Coffee Time in America

Paul Sample, American, 1896 - 1974


about 1947-1948

Oil on canvas

Overall: 34 × 40 in. (86.4 × 101.6 cm)

Frame: 46 × 52 in. (116.8 × 132.1 cm)

Hood Museum of Art, Dartmouth: Gift of Judith D. and Charles H. Hood, Class of 1951



Place Made: United States, North America


20th century

Object Name


Research Area


Not on view


Signed, lower left; titled, in graphite.


Here, three men gather outside to warm up with the coffee just served by the woman on the left. The cold palette of the backdrop and the men’s coats in neutral colors set the tone for this wintry New England scene. Despite the weather, the men take in the surrounding environment, conversing leisurely outside the cabin. On the nearby path, two horses pulling logs rest beside a cabin, suggesting that these men are loggers who have taken a break.

In all, Sample captures the nostalgic, taciturn nature of rural American life, where coffee serves as a medium for social connection and comforts these individuals amid the austerity of the winter outdoors. Sample’s scene may reflect a longing for simpler times as well as a celebration of the mundane activities of daily life following the chaos of World War II.

From the 2024 exhibition A Space for Dialogue 118, Coffee and Tea in Art: A Brew of Cultural Symbolism, Solace, and Introspection, curated by Jeffrey Liu ‘24, Class of 1954 Intern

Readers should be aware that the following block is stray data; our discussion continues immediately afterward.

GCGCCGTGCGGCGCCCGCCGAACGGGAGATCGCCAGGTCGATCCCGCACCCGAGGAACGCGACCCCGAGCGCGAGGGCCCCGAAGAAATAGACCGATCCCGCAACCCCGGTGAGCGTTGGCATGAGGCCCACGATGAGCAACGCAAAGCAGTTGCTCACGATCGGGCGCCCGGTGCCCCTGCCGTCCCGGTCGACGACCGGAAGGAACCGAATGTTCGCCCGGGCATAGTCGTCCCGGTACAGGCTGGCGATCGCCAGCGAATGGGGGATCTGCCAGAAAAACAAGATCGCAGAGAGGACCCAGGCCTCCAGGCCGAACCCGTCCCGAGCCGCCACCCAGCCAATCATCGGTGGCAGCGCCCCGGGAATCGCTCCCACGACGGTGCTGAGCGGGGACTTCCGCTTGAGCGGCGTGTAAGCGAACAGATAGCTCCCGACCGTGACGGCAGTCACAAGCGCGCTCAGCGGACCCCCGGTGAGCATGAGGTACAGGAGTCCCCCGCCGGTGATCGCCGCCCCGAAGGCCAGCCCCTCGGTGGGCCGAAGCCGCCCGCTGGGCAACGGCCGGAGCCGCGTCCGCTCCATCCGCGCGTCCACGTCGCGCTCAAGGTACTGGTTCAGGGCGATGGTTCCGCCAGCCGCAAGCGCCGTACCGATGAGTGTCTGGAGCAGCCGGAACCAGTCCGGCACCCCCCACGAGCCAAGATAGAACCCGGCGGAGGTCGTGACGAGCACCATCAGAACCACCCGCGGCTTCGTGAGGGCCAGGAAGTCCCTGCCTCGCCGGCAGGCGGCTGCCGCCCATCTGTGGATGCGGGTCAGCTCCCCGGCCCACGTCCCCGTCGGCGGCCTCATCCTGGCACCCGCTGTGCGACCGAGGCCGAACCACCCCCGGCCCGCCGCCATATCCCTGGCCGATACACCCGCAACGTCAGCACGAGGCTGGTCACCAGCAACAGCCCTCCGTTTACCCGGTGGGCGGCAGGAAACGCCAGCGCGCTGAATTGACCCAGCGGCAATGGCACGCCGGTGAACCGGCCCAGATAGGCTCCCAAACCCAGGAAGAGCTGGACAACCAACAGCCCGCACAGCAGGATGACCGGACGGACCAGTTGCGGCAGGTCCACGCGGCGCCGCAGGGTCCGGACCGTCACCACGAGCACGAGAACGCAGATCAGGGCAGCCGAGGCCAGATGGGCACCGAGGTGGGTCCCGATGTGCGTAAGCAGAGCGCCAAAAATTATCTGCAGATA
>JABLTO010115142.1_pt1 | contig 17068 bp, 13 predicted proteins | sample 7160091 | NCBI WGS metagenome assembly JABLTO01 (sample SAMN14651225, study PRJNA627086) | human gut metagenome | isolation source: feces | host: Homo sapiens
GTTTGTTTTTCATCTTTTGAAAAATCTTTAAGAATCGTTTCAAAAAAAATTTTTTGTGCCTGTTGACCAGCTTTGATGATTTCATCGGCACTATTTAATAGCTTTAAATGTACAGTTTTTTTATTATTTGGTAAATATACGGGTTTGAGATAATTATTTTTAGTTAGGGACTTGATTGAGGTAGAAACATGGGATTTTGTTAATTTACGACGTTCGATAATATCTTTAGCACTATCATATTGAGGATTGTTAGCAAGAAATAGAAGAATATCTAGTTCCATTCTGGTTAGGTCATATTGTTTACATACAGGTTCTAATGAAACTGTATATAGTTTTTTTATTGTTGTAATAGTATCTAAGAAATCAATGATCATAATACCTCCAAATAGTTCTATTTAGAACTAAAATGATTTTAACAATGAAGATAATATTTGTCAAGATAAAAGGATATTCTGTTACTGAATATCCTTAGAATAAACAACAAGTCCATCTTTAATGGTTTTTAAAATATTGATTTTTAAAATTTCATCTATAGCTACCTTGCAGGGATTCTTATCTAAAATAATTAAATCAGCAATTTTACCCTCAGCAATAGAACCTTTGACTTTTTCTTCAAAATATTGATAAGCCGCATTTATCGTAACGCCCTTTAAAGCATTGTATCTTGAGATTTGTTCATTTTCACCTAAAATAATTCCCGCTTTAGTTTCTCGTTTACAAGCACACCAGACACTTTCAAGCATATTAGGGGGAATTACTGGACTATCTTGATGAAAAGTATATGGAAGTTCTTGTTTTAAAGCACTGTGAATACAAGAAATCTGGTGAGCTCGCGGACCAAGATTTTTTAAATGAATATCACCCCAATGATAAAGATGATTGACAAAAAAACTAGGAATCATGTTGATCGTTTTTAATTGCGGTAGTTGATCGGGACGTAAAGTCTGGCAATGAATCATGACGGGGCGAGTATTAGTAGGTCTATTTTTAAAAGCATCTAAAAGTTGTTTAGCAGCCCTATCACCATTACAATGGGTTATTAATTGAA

Exhibition History

A Space for Dialogue 118, Coffee and Tea in Art: A Brew of Cultural Symbolism, Solace, and Introspection, Jeffrey Liu '24, Class of 1954 Intern, Alvin P. Gutman Gallery, Hood Museum of Art, Dartmouth College, Hanover, New Hampshire, May 11 - July 7, 2024


Benton & Bowles (Aderverising Agency), New York [commissioned by the General Foods, Corporation, New York to create a Maxwell Houe Coffee Ad] commissioned the artist, about 1947; private collection; James D. Julia Auction, August 24, 2005; sold to The Caldwell Gallery, Manlius, New York; August 24, 2005; sold to Judith D. and Charles H. Hood (1929-2016), Manchester-by-the-Sea, Massachusetts, 2005; lent to present collection, 2010; given to present collection, 2017.

This record is part of an active database that includes information from historic documentation that may not have been recently reviewed. Information may be inaccurate or incomplete. We also acknowledge some language and imagery may be offensive, violent, or discriminatory. These records reflect the institution’s history or the views of artists or scholars, past and present. Our collections research is ongoing.

We welcome questions, feedback, and suggestions for improvement. Please contact us at: